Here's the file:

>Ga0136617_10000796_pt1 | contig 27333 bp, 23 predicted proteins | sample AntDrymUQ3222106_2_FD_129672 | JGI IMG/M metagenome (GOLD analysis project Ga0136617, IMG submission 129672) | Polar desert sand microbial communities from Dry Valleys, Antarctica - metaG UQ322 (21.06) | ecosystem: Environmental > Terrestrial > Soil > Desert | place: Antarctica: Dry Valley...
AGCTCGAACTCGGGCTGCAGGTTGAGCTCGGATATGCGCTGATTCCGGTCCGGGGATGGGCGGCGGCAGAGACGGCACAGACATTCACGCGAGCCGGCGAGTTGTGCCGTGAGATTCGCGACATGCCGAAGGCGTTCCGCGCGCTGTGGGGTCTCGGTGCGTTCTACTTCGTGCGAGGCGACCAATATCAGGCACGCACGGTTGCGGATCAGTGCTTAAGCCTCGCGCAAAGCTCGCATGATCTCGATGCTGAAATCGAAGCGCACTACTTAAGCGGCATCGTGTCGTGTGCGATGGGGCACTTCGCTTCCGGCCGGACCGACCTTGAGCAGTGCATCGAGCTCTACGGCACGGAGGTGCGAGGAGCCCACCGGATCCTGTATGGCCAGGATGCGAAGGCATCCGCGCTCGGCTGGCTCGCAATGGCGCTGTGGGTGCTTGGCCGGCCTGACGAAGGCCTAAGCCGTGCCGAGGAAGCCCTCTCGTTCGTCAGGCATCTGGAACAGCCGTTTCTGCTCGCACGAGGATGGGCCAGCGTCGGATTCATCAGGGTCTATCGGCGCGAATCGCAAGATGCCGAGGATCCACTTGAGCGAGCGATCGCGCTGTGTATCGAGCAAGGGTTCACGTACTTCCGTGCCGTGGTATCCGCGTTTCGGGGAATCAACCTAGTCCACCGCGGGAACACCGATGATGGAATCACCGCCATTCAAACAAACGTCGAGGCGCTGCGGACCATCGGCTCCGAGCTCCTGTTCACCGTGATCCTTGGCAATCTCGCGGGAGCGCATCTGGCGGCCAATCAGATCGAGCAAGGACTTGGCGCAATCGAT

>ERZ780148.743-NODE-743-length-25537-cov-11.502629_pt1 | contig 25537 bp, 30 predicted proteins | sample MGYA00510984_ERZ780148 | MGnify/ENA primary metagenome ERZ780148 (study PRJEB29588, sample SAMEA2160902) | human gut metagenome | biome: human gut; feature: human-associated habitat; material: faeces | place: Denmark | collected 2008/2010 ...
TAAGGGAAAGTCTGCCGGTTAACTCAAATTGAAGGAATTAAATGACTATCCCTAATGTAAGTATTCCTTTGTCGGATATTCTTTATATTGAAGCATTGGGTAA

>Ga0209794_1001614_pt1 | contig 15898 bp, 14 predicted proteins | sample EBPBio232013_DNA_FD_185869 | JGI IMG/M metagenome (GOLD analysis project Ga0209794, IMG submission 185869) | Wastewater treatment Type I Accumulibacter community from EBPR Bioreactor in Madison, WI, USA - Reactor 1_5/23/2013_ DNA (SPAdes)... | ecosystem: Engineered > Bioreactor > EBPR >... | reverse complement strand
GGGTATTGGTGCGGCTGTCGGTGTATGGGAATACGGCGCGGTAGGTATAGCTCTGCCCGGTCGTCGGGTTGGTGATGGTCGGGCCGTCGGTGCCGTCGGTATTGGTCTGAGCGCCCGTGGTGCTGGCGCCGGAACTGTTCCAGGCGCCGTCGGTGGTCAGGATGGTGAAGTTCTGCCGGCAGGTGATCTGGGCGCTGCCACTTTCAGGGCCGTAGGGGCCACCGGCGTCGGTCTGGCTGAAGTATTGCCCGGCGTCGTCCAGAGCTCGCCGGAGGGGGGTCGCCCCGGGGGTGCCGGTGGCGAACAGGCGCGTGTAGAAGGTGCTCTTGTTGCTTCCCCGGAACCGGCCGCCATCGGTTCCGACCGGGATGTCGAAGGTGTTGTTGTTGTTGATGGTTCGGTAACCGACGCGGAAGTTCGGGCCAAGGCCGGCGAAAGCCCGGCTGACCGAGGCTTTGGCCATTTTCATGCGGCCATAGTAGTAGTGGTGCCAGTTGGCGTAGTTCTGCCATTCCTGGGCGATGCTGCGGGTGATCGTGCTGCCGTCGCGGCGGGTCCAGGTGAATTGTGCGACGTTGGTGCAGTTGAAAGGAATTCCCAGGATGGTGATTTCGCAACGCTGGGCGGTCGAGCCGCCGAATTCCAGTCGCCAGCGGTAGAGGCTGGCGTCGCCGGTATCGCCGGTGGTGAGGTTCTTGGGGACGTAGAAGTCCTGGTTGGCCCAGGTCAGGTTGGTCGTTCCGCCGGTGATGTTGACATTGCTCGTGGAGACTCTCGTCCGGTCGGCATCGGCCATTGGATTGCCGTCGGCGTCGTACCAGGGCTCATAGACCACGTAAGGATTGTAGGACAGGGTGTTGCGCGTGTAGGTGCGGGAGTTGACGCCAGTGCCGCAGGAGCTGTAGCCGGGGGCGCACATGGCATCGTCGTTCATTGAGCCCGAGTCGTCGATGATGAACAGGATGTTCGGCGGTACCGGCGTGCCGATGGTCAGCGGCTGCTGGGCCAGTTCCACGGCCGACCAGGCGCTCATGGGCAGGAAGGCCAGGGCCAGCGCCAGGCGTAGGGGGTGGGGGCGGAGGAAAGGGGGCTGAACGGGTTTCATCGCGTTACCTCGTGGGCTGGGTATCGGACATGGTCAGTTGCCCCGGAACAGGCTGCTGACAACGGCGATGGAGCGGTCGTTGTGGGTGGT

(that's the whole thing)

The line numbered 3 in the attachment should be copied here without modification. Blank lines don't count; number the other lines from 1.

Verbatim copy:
>ERZ780148.743-NODE-743-length-25537-cov-11.502629_pt1 | contig 25537 bp, 30 predicted proteins | sample MGYA00510984_ERZ780148 | MGnify/ENA primary metagenome ERZ780148 (study PRJEB29588, sample SAMEA2160902) | human gut metagenome | biome: human gut; feature: human-associated habitat; material: faeces | place: Denmark | collected 2008/2010 ...